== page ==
Martin – I was thinking of submitting it under the pseudonym of Emily Maitlis. I believe the simpering queen of bien pensant Hampstead dwellers may well outrank you.

  • Martin Bright

    Sorry, I don’t know who the previous poster is talking about. Happy to help if you can be a little more specific.

    As for the Private Eye threat, I’m sure you understand that I will pull strings with my high-level friends in the media to stop that happening

  • Baron

    Martin, why has the Spectator stopped any linking with pieces by the guy who used to work for you, has published a book recently?

    tthis is a genuine, not a trick question, will you be kind and answer it?

  • I S

    I am seriously considering submitting this entire post to Pseud’s Corner in Private Eye.
    The incessant name-dropping, the guff about reclaiming the streets, the laughable faith in he and his coterie of well-connected, disconnected bubble-dwellers could arrive at a panacea.
    Truly risible and contemptible.

  • I S

    ACP – brilliant 1st para!

  • Mark Gordon

    Were it not for the comment of Mark Granville I would not have, uh, ventured to contribute to the discussion. No one else was even close to my sentiments. Look here maties, I am a Yank living 40 years in neutral third world territory. All I know of the riots I learned from the BBC. From one evening’s news I gleaned the following:

    1) The reporters were so artistically hog-tied with politically correct knots they could give no factual information of the culprits. They would not say whether they were old or young, white or black, and even the male or female thing seemed to push the envelope of politically correct disclosure.

    The few quotes reported from the rioters were antipodes apart. They were going to show the rich and the authorities that they could do what they wanted to. And they proved it to their simpleminded satisfaction.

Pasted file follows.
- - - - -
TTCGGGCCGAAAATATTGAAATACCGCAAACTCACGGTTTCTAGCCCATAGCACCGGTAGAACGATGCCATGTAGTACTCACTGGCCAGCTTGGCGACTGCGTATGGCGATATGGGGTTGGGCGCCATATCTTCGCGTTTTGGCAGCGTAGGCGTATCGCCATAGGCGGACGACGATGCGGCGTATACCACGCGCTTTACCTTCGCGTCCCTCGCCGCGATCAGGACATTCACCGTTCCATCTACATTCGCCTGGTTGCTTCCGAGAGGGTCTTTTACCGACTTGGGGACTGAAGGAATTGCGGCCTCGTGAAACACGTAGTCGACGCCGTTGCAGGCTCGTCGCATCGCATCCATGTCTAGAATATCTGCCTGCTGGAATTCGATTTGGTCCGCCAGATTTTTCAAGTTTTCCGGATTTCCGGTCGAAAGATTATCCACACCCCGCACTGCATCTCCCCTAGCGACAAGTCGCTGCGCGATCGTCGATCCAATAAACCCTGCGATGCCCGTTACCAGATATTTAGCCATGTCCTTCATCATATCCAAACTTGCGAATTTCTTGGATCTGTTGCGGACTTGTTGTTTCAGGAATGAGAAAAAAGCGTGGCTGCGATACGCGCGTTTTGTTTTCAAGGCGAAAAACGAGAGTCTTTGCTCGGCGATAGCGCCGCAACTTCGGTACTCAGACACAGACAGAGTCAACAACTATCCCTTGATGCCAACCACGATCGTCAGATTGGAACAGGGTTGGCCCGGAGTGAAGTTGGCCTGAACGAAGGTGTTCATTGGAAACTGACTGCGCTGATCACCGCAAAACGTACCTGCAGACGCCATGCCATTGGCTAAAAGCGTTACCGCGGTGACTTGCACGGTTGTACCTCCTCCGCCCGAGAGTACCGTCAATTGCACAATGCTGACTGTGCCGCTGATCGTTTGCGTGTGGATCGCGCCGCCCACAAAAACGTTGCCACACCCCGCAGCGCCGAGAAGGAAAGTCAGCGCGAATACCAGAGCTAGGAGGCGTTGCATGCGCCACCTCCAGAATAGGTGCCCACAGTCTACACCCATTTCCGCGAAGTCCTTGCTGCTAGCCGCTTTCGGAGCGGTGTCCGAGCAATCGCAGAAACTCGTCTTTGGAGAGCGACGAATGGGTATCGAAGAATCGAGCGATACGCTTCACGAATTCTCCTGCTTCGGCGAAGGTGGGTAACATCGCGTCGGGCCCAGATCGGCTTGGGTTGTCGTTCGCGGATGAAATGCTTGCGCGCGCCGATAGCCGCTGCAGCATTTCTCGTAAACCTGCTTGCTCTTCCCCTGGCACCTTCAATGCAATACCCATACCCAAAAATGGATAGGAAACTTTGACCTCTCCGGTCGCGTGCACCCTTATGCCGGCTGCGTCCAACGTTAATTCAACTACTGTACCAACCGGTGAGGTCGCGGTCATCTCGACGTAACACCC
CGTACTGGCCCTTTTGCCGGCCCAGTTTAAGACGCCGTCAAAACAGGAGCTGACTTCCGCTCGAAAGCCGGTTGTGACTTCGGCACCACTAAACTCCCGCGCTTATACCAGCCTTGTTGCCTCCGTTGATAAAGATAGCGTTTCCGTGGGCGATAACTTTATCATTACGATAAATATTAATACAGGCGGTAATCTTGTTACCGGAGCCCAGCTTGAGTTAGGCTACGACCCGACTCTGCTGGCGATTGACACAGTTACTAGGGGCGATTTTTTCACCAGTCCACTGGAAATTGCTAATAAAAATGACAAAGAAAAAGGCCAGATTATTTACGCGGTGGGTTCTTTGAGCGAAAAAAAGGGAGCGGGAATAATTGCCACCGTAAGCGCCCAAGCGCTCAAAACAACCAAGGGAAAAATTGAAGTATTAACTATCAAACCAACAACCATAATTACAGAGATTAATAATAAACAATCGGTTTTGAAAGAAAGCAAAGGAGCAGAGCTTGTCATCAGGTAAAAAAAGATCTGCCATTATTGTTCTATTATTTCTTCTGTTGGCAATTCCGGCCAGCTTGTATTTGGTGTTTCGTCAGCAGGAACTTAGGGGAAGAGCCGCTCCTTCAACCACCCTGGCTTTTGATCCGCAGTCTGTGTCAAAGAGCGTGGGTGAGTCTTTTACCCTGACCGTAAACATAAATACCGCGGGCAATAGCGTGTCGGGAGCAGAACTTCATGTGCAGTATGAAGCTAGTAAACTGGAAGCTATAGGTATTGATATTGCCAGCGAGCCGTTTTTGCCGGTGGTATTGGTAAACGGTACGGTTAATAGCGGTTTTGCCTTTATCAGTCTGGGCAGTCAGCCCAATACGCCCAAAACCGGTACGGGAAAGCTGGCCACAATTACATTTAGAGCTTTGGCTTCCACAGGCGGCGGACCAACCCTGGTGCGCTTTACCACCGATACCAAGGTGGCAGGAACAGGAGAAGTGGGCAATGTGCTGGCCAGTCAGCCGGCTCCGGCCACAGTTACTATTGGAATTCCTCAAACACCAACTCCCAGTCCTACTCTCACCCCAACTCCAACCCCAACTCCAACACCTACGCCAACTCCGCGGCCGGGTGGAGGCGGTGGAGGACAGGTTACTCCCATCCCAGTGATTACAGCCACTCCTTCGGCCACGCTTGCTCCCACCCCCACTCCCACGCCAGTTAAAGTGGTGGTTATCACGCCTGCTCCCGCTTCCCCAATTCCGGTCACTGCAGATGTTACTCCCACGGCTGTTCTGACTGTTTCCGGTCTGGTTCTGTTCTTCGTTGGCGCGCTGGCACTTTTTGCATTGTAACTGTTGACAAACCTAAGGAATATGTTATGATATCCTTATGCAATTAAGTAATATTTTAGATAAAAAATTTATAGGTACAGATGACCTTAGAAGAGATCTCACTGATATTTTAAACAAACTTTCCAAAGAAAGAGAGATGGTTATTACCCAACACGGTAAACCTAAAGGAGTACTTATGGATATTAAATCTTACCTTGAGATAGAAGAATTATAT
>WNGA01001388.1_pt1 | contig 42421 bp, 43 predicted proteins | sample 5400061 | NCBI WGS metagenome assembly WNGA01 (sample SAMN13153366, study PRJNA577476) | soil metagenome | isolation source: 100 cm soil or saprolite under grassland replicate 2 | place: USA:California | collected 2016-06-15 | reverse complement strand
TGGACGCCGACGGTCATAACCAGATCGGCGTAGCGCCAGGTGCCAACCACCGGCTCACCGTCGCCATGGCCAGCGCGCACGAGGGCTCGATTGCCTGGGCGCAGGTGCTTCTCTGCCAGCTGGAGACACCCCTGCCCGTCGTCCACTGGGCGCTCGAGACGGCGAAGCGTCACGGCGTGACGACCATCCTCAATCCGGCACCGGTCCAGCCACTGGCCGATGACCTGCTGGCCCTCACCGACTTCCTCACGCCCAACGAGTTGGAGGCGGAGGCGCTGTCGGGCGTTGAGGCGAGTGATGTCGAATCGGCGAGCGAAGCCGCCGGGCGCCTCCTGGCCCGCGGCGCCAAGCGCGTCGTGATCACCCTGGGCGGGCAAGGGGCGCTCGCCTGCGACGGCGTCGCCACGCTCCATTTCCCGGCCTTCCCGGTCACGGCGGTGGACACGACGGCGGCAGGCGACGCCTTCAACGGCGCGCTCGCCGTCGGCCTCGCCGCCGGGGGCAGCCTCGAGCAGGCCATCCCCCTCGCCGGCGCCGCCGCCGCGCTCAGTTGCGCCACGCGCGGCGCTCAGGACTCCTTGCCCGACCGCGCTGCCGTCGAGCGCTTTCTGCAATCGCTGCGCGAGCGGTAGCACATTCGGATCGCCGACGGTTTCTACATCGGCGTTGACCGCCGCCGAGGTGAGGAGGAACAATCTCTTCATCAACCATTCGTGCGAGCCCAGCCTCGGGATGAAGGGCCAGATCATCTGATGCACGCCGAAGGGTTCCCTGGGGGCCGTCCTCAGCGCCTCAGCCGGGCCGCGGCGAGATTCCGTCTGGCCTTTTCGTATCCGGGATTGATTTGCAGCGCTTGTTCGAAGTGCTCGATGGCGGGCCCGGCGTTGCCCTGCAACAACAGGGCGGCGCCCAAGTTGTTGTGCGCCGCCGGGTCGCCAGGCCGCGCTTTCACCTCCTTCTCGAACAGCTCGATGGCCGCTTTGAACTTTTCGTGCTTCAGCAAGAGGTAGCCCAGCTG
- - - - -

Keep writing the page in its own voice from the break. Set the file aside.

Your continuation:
Conlusion: If civil expression in English society has become more constrained than it was in the late sixties and early seventies when I lived there, it is no bleeding wonder that people are rioting. They are young and they are mindless but they are not yet dead.

    It is my impression that only the aristocracy is allowed in language to get close to the bone. A grave error.

  • Baron

    John Thomas Scopes: “A legally sanctioned ability and willingness by police and private citizens to use lethal force in defence of their and their neighbours’ personal safety and property would effectively confine such behaviour to the dustbin of social history”.

    Spot on, sir, and if those in charge ain’t careful, the great unwashed will opt for it without the consent of the law. Madness.

  • JohnBUK

    Look, I’m sorry but we’ve had decades if not centuries looking at this issue and haven’t found the answer yet. We have a problem NOW, so unless you’re confident of coming up with the right answer in the next day or so (could be a first) then how about we deal with it in an unsophisticated way in terms of human motivation. After all we can virtually guarantee that if we shot everyone who broke the law crime would go down – yes because there would be less and less career criminals but also because those thinking of joining in will be less likely to.